Cogentrix was not alone in jumping on the cogeneration bandwagon in the early 1980s. Several initial public offerings for cogeneration companies hit the market in that period as cogeneration became a hot item on Wall Street. Many of these were tax-driven deals put together by lawyers and accountants. Many fizzled.
Cogentrix is the antithesis of that. George Lewis is an operations man. He believes that Cogentrix must remain a private company in order to keep the business moving fast in a progressively deregulated marketplace. Because of his standardized approach to plant design, 80% of Cogentrix's employees work in operations, and only 20% work in administration and development. (Other cogenerators, typically, employ less than half their people in operations.) This leads, Lewis believes, to the sky-high availability rate of Cogentrix's plants -- last year its seven plants combined were running 96% of the time, while the industry average is about 78%.
That kind of reliability has broken down barriers. Large utilities, suspicious of upstart cogenerators, willingly do business with Cogentrix. Lewis works closely with utilities in North Carolina and Virginia, determining what part of their grid, or distribution network, Cogentrix can help beef up. The relationship is cooperative, not confrontational. "We enhance their capability," Lewis says.
Standardized design, meanwhile, allows mobility within the organization. "We can take an operator out of one plant on Friday night, and he can walk in the door of another on Monday morning, and it's all the same," says Lewis. Cogentrix can train all its operators on simulators. Employee bonuses are based not on individual merit but on the relative performance of each plant, judged by a standardized set of criteria.
The future looks bright for Cogentrix. Lewis sees an ongoing demand for his product, projecting average growth in electricity demand at 4% a year. Capacity will have to double in the next 18 years to meet that need. He also sees another oil crisis looming in the '90s, assuring coal's future. With the building of each plant Cogentrix signs 20-year contracts for low-sulfur coal that already meets clean-air guidelines for the year 2000.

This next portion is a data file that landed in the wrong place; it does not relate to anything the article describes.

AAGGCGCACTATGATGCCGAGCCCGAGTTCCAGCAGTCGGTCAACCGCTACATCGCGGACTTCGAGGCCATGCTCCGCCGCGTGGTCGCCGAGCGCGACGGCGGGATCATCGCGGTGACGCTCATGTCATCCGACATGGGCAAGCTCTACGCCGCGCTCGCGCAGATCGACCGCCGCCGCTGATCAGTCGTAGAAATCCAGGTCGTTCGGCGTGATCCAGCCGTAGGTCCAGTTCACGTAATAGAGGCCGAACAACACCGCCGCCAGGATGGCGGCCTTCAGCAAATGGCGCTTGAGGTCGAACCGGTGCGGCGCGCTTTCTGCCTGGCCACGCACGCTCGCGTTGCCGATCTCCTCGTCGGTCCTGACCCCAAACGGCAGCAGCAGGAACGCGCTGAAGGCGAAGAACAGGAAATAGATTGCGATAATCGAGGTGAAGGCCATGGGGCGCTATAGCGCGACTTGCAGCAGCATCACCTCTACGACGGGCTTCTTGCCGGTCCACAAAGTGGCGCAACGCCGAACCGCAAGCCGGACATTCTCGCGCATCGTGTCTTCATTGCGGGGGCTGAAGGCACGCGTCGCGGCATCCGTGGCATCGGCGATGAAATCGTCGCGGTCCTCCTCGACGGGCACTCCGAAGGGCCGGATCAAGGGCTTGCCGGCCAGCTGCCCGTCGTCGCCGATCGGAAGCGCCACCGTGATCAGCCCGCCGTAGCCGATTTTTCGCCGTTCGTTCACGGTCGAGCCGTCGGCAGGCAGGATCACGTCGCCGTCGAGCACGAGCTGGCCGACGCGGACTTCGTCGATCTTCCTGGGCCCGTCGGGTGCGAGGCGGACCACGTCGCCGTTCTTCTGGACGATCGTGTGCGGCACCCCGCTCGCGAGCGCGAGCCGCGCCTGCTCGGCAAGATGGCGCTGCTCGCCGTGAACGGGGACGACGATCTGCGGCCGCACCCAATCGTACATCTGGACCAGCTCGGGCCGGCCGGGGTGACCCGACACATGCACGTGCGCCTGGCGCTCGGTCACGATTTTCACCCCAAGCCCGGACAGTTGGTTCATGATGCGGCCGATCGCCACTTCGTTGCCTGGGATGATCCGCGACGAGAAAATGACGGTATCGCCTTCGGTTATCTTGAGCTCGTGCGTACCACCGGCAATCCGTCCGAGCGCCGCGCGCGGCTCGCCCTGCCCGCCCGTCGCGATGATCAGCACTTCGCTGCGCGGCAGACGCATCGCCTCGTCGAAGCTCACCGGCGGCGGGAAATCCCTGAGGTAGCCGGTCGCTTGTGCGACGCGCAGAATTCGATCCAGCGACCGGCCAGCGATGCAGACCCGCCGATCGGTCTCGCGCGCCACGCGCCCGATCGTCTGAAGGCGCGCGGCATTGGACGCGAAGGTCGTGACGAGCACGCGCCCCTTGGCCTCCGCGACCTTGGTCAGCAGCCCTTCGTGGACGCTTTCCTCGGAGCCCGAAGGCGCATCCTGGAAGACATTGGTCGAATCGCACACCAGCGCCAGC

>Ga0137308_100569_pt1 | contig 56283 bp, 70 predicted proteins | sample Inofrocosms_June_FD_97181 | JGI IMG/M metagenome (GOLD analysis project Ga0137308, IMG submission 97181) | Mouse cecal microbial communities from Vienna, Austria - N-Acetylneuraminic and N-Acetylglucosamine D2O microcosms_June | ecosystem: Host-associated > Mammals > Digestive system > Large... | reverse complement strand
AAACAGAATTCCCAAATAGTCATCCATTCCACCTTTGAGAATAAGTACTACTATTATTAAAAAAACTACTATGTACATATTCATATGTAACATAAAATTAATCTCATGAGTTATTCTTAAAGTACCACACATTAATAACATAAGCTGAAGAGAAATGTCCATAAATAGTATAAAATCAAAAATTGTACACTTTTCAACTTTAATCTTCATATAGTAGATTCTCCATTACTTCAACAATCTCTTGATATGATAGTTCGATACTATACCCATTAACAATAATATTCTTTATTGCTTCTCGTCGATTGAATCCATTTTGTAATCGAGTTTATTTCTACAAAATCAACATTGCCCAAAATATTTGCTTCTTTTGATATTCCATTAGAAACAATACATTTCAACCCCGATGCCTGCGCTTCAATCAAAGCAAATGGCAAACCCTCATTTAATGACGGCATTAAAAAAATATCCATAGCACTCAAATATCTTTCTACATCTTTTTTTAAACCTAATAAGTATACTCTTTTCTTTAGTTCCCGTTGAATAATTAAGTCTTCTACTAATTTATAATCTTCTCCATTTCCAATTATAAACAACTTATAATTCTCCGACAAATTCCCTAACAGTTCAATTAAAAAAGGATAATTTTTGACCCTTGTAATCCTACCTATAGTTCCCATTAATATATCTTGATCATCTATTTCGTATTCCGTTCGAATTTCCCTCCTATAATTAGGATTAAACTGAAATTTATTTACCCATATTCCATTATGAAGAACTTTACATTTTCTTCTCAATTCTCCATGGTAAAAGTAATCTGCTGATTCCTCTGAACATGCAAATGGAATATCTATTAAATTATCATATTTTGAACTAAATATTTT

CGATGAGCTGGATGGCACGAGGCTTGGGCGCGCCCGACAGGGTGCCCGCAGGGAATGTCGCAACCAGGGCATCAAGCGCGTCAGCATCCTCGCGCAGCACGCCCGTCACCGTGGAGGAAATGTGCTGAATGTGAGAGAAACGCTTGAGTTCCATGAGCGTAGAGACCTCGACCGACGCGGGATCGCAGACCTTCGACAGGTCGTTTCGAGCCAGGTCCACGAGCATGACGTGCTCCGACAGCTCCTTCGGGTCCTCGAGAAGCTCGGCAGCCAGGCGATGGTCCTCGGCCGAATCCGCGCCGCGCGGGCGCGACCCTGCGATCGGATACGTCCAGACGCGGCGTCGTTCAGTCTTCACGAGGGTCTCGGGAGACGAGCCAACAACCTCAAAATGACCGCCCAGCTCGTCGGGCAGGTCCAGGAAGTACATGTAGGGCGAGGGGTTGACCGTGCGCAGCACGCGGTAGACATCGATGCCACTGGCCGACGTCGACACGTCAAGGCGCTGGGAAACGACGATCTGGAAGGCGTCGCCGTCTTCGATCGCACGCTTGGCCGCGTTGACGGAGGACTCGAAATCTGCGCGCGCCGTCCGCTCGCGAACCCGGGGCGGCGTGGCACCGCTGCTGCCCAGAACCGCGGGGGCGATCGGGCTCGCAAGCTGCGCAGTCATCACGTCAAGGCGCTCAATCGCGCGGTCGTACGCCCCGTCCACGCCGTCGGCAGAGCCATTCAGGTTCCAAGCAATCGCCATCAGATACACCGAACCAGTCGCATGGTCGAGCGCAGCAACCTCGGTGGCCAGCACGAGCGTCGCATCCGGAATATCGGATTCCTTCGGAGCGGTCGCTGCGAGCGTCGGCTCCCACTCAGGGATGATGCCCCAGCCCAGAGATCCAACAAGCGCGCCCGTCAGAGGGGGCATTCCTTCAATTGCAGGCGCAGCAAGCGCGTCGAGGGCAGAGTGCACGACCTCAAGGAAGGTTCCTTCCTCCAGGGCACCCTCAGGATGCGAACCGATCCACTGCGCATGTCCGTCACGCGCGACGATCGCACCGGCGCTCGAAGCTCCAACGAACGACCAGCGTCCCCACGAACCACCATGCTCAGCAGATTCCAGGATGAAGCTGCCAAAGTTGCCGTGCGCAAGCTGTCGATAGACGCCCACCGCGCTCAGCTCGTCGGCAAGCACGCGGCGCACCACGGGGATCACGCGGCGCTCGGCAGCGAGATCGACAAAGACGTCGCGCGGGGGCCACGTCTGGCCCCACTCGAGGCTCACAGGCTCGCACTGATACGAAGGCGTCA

If imitation is the sincerest form of flattery, then George Lewis must by now have a moderately enlarged ego. Forty utilities have set up unregulated subsidiaries to get into the cogeneration business -- a business they initially resisted, then dismissed as insignificant. Attracting the giants' attention might worry some entrepreneurs, but not Lewis. Cogentrix, he believes, will always be able to do the job cheaper, faster, and better. And besides, life, which began for Lewis again at 55, only keeps renewing itself at Cogentrix. "When I started the company in 1983 I figured there was a six-month window of opportunity," says Lewis. "I still think there's a six-month window of opportunity."
FORMER #1 COMPANIES
Where are they now?
1988 American Central Gas
From $93 million in business one year to $324 million the next. That kind of expansion -- generated by building eight new natural gas well systems and acquiring eight others -- put 1988's #1 company on the list again this year, at #12.
1987 American Photo Group
As the 1987 Inc. 500 was going to press, APG founder Steve Bostic was selling his company to Eastman Kodak (see "Thriving on Order," [Article link]). Kodak went on to merge its processing labs with those of Fuqua Industries' Colorcraft, and they all now operate under the name Qualex.
1986 ABC Supply
Founder (and 100% owner) Ken Hendricks's goal is to have a billion-dollar building-supply company by 1994. Sales this year will hit $360 million, in large part from continued acquisition of floundering building-supply companies.
1985 Herbalife International
When the now-public company reigned over the Inc. 500, sales of its health products sat at a fat $423 million -- an astonishing 109,510% ascent over five years. But investigations by the FDA, the state of California, and the U.S. Senate sent revenues crashing a year later. Sales for the first half of 1989 were $68 million.
1984 Pedus Service
Slow and steady: that's the growth motto for $110-million Pedus, which did $61 million in sales back in 1983. The national firm has added office leasing and food service to its offerings, but the original security and cleaning divisions still account for 90% of revenues.
1983 The Sigal Cos.
Sigal Construction has also continued to grow, with business this year reaching $143 million, up from $96 million last year. Corporate users are increasingly turning to Sigal; recent jobs include Bell Atlantic's regional headquarters and British Aerospace's flight-simulator facility.
1982 Altos Computer Systems
San Jose, Calif.
Bad news at Altos. Sales at the public computer manufacturer fell this year from $176 million to $140 million, and the company had its first loss ever, of $5 million. Founder David Jackson, who remains at the helm, blames "a general slowdown" in the marketplace. -- Leslie Brokaw